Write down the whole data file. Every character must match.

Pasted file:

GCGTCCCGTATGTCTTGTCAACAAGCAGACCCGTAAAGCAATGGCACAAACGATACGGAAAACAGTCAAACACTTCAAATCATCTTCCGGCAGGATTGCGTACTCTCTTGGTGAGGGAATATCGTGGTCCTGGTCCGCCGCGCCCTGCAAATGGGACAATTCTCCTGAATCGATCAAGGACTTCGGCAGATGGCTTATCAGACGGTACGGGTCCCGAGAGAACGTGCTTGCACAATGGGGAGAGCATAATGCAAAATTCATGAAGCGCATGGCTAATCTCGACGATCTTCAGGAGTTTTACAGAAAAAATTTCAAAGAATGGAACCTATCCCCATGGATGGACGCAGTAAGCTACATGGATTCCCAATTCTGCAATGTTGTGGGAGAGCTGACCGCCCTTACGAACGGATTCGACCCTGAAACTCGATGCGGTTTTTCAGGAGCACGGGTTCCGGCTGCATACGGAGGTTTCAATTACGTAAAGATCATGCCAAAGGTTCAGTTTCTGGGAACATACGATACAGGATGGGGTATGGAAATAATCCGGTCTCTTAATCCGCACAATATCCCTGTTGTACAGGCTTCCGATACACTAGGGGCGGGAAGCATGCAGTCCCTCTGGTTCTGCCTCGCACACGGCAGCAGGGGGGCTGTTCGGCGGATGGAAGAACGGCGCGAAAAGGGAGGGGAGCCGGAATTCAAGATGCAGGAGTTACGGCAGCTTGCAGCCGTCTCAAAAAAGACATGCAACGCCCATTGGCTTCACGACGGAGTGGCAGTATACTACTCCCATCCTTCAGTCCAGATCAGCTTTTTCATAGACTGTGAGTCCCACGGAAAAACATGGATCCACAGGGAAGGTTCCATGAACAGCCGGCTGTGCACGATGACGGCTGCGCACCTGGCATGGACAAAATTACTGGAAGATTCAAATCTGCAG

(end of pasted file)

GCGTCCCGTATGTCTTGTCAACAAGCAGACCCGTAAAGCAATGGCACAAACGATACGGAAAACAGTCAAACACTTCAAATCATCTTCCGGCAGGATTGCGTACTCTCTTGGTGAGGGAATATCGTGGTCCTGGTCCGCCGCGCCCTGCAAATGGGACAATTCTCCTGAATCGATCAAGGACTTCGGCAGATGGCTTATCAGACGGTACGGGTCCCGAGAGAACGTGCTTGCACAATGGGGAGAGCATAATGCAAAATTCATGAAGCGCATGGCTAATCTCGACGATCTTCAGGAGTTTTACAGAAAAAATTTCAAAGAATGGAACCTATCCCCATGGATGGACGCAGTAAGCTACATGGATTCCCAATTCTGCAATGTTGTGGGAGAGCTGACCGCCCTTACGAACGGATTCGACCCTGAAACTCGATGCGGTTTTTCAGGAGCACGGGTTCCGGCTGCATACGGAGGTTTCAATTACGTAAAGATCATGCCAAAGGTTCAGTTTCTGGGAACATACGATACAGGATGGGGTATGGAAATAATCCGGTCTCTTAATCCGCACAATATCCCTGTTGTACAGGCTTCCGATACACTAGGGGCGGGAAGCATGCAGTCCCTCTGGTTCTGCCTCGCACACGGCAGCAGGGGGGCTGTTCGGCGGATGGAAGAACGGCGCGAAAAGGGAGGGGAGCCGGAATTCAAGATGCAGGAGTTACGGCAGCTTGCAGCCGTCTCAAAAAAGACATGCAACGCCCATTGGCTTCACGACGGAGTGGCAGTATACTACTCCCATCCTTCAGTCCAGATCAGCTTTTTCATAGACTGTGAGTCCCACGGAAAAACATGGATCCACAGGGAAGGTTCCATGAACAGCCGGCTGTGCACGATGACGGCTGCGCACCTGGCATGGACAAAATTACTGGAAGATTCAAATCTGCAG